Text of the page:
Did the relinquishment agreement have to be approved by the legislature? My understanding of the process is that once the legislature authorizes relinquishment, it's up to Caltrans and the relevant local jurisdiction(s) to hammer out a relinquishment agreement, which takes effect once the agreement is implemented (including any conditions the county or city extracted from Caltrans) and recorded with the county Recorder of Deeds. See, for example, California Streets and Highways Code section 487. No further legislative involvement is needed, until the legislature later gets around to repealing or modifying the Streets and Highways Code to reflect the completed relinquishment.

There are also instances (like part of route 144 in Santa Barbara) where the legislature authorizes a relinquishment, but Caltrans and the local jurisdiction haven't agreed to terms. In that case, the authorization remains in the Streets and Highways Code, unless and until the legislature gives up and amends that code provision.

--- End quote ---

Usually what Iím seeing in the legislative chapters Daniel cities on his page is usually some formal piece of legislation that formally deletes the highway definition.  Two examples from two different eras:

https://www.cahighways.org/ROUTE214.html

https://www.cahighways.org/ROUTE224.html

Then you get into weird modern things like 225 which actually never had a clear deletion and even had mileage active (an underpass) in the Postmile Tool until fairly recently:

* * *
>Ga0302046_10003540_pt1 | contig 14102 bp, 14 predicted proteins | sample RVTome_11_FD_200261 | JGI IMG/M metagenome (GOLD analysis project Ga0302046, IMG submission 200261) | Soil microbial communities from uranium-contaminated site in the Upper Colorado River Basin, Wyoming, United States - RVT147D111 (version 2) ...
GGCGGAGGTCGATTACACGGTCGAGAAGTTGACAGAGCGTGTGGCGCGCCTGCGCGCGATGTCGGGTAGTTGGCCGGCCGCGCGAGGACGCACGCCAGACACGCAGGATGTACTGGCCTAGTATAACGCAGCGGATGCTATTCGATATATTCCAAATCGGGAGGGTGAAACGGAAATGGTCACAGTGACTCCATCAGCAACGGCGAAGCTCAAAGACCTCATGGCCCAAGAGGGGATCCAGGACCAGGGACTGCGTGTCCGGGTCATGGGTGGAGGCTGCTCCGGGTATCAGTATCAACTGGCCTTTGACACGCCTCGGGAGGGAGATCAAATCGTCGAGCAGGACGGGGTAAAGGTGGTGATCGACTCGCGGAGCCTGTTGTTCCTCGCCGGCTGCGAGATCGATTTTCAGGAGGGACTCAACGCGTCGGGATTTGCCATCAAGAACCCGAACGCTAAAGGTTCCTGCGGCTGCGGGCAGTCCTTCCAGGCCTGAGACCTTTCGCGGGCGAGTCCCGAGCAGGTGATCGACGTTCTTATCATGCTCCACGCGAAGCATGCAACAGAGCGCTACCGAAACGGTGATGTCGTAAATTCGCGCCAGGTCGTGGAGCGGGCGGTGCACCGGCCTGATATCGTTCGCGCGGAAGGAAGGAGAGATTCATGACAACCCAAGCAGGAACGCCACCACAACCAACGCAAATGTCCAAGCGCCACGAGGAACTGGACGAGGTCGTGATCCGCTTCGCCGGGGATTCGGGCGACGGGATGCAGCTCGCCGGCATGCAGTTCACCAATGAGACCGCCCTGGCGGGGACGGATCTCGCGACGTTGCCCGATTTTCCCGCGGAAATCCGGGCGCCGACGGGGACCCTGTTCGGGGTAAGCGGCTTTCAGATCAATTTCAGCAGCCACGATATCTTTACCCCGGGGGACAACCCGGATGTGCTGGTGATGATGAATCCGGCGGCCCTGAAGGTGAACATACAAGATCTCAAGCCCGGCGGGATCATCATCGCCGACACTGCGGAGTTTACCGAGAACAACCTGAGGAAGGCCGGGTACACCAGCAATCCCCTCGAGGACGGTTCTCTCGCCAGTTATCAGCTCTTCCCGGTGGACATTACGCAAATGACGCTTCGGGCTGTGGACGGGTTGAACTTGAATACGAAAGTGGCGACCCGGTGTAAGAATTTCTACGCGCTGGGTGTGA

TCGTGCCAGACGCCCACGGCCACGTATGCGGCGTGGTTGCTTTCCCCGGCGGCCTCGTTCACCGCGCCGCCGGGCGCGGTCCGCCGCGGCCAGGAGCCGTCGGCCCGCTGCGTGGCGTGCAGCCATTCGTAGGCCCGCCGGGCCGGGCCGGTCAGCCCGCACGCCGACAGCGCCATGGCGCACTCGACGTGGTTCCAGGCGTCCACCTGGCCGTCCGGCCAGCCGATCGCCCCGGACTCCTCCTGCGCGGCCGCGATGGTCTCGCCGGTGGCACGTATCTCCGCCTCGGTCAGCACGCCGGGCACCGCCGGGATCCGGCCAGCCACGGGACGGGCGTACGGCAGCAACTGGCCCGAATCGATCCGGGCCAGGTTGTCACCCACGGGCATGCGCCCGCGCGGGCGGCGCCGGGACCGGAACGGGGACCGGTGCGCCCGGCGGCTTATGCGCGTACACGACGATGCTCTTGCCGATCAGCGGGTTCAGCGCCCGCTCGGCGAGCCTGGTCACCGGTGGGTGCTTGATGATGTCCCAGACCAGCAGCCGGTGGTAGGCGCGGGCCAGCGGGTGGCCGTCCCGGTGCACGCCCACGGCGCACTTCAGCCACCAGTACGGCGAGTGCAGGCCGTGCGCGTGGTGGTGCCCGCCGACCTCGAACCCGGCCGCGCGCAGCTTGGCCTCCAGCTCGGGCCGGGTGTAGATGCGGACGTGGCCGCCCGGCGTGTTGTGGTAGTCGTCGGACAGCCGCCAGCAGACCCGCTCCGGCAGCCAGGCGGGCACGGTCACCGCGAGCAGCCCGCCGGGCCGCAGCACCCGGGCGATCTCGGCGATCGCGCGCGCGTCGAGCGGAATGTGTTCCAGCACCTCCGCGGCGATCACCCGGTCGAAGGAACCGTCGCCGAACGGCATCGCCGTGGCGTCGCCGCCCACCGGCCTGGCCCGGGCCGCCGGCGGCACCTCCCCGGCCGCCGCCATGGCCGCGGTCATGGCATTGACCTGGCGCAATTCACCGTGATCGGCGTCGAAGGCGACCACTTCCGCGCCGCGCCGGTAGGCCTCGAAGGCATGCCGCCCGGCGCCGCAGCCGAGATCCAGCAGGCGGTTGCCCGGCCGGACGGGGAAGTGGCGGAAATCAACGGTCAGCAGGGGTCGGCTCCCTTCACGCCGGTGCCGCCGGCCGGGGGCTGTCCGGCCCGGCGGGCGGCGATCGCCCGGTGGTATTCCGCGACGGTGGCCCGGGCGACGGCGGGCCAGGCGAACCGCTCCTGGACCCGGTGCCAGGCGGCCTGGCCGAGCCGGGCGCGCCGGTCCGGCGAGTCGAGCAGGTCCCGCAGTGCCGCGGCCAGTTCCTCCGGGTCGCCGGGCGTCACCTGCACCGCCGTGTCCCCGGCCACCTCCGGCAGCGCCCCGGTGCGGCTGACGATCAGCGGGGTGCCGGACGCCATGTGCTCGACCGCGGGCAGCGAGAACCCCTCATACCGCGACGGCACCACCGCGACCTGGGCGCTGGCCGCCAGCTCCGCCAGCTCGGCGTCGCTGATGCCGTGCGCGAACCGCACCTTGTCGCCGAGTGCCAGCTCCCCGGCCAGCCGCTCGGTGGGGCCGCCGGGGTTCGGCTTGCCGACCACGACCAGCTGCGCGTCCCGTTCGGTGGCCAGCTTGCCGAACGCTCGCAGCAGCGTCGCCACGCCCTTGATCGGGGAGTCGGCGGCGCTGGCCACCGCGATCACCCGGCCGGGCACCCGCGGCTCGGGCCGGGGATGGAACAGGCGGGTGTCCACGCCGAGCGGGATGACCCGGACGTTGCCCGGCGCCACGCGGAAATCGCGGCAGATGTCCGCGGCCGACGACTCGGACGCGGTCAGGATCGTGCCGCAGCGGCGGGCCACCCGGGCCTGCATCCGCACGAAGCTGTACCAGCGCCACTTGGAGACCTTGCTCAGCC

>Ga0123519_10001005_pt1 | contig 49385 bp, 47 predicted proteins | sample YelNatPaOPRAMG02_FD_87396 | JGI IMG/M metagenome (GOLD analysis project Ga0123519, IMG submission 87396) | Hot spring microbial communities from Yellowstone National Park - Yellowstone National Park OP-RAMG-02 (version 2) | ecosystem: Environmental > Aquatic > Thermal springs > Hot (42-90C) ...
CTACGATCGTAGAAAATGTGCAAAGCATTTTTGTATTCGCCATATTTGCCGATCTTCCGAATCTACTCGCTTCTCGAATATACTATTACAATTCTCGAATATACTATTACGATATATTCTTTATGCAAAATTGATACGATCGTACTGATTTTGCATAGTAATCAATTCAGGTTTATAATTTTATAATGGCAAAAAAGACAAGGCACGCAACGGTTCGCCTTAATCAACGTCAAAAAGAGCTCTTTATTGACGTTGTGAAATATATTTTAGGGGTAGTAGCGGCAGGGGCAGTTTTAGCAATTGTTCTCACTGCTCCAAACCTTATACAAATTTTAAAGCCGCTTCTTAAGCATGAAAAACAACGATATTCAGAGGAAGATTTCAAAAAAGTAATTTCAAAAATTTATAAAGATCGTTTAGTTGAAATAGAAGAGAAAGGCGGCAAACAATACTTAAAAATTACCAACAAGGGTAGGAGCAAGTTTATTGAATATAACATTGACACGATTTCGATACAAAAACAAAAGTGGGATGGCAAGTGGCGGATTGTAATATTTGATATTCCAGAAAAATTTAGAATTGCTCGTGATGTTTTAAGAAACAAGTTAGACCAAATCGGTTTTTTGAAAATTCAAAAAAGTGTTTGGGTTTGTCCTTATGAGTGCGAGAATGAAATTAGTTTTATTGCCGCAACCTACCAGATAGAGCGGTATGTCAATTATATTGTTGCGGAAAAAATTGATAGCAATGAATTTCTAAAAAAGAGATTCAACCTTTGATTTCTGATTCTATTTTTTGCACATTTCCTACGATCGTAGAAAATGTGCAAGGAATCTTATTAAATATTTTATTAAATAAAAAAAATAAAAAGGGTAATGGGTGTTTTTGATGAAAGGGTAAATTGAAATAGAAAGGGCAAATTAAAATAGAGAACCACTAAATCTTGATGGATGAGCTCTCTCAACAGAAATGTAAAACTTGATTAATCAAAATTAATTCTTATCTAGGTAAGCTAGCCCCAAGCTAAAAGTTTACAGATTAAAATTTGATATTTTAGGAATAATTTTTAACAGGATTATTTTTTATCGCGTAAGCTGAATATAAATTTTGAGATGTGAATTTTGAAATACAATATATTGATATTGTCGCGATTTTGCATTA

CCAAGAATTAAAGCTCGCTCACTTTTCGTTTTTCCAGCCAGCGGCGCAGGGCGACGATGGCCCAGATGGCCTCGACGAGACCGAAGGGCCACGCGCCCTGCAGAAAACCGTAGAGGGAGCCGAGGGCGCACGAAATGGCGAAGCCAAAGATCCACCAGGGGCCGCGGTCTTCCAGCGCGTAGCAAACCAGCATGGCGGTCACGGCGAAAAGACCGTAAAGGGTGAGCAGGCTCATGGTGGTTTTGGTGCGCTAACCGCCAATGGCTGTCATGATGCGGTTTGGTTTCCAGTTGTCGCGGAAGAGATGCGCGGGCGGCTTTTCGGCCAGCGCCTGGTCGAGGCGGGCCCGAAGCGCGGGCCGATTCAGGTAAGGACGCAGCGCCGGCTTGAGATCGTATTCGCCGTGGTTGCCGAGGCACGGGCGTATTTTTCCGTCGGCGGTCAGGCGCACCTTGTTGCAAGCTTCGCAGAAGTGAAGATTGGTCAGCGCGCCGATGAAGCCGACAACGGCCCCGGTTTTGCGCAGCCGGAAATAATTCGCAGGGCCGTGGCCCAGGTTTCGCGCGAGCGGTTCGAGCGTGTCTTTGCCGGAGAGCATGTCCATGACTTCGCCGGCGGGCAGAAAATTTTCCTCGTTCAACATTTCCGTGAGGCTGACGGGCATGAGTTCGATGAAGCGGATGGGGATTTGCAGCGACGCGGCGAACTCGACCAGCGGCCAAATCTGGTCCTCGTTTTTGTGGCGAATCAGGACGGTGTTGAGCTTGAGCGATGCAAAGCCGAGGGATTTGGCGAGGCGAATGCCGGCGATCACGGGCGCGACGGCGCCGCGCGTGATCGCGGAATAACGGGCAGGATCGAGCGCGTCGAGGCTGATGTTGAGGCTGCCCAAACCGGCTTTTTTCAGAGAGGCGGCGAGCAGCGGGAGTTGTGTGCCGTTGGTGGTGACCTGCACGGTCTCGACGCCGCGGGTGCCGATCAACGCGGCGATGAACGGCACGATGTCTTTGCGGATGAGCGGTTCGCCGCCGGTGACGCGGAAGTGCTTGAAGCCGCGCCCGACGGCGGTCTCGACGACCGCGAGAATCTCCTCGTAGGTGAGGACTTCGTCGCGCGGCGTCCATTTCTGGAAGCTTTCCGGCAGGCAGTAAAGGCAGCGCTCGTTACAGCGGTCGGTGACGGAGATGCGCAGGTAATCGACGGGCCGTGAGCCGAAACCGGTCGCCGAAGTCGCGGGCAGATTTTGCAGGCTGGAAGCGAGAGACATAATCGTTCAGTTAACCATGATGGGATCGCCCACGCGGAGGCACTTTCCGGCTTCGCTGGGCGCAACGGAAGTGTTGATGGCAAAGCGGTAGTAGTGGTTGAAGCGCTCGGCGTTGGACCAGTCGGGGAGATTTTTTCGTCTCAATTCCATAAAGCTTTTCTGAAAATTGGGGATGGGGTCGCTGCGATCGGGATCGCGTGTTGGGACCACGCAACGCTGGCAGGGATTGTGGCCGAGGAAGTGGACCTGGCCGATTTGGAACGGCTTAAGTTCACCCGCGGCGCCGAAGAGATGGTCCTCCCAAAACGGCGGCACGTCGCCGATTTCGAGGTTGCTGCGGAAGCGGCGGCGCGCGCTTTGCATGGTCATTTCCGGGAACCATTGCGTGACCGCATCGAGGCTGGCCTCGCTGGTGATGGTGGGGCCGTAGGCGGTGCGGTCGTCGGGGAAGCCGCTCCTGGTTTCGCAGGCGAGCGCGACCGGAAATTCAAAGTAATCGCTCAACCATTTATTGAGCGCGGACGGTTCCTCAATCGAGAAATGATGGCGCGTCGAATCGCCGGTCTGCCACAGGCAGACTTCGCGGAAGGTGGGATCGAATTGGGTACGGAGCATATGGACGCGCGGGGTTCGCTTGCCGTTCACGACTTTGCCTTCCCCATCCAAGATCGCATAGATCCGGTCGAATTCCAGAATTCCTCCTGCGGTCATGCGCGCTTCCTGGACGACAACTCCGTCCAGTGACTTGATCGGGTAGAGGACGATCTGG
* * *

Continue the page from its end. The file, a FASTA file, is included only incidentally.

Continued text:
https://www.cahighways.org/ROUTE225.html

Essentially 187 seems to be following a similar pattern to 225 in that the entire route gets relinquished but there is never a follow up to delete the definition.

Max Rockatansky:
In theory subsection (2) ought to delete the definition of 187 but it seemingly isnít?  Maybe Daniel will see this and chime in regarding the definition of 187 as being active or not:

487. 
(a) Route 187 is from Lincoln Boulevard to Route 10 via Venice Boulevard.
(b) Upon a determination by the commission that it is in the best interest of the state to do so, the commission may, upon terms and conditions approved by it, relinquish to the City of Los Angeles Route 187 within the city between the routeís western terminus at Lincoln Boulevard (approximately postmile 3.5) and its eastern terminus at Cadillac Avenue near Route 10 (approximately postmile 8.9), if the department and the city enter into an agreement providing for that relinquishment. The following conditions shall apply upon relinquishment: